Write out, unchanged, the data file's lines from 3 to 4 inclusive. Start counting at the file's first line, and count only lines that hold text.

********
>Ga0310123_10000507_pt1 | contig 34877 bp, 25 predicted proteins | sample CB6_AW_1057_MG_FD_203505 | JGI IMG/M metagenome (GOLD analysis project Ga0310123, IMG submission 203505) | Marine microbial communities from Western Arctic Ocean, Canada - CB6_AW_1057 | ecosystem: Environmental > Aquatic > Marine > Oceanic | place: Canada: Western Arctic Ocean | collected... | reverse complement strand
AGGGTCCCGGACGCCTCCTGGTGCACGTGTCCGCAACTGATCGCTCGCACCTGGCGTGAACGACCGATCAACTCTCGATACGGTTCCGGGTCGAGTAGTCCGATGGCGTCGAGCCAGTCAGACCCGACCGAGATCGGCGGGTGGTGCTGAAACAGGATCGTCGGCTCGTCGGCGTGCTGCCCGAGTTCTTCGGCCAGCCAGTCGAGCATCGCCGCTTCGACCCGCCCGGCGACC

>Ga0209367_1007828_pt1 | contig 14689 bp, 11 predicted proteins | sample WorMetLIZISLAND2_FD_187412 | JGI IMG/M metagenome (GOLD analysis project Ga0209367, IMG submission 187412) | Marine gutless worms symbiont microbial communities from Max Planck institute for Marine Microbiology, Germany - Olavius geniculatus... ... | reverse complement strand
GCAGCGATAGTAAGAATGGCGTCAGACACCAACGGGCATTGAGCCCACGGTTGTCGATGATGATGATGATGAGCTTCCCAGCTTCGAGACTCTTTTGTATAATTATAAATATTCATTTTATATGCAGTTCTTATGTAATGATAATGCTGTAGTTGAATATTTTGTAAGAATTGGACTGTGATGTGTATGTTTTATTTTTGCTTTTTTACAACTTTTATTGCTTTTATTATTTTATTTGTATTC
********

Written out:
>Ga0209367_1007828_pt1 | contig 14689 bp, 11 predicted proteins | sample WorMetLIZISLAND2_FD_187412 | JGI IMG/M metagenome (GOLD analysis project Ga0209367, IMG submission 187412) | Marine gutless worms symbiont microbial communities from Max Planck institute for Marine Microbiology, Germany - Olavius geniculatus... ... | reverse complement strand
GCAGCGATAGTAAGAATGGCGTCAGACACCAACGGGCATTGAGCCCACGGTTGTCGATGATGATGATGATGAGCTTCCCAGCTTCGAGACTCTTTTGTATAATTATAAATATTCATTTTATATGCAGTTCTTATGTAATGATAATGCTGTAGTTGAATATTTTGTAAGAATTGGACTGTGATGTGTATGTTTTATTTTTGCTTTTTTACAACTTTTATTGCTTTTATTATTTTATTTGTATTC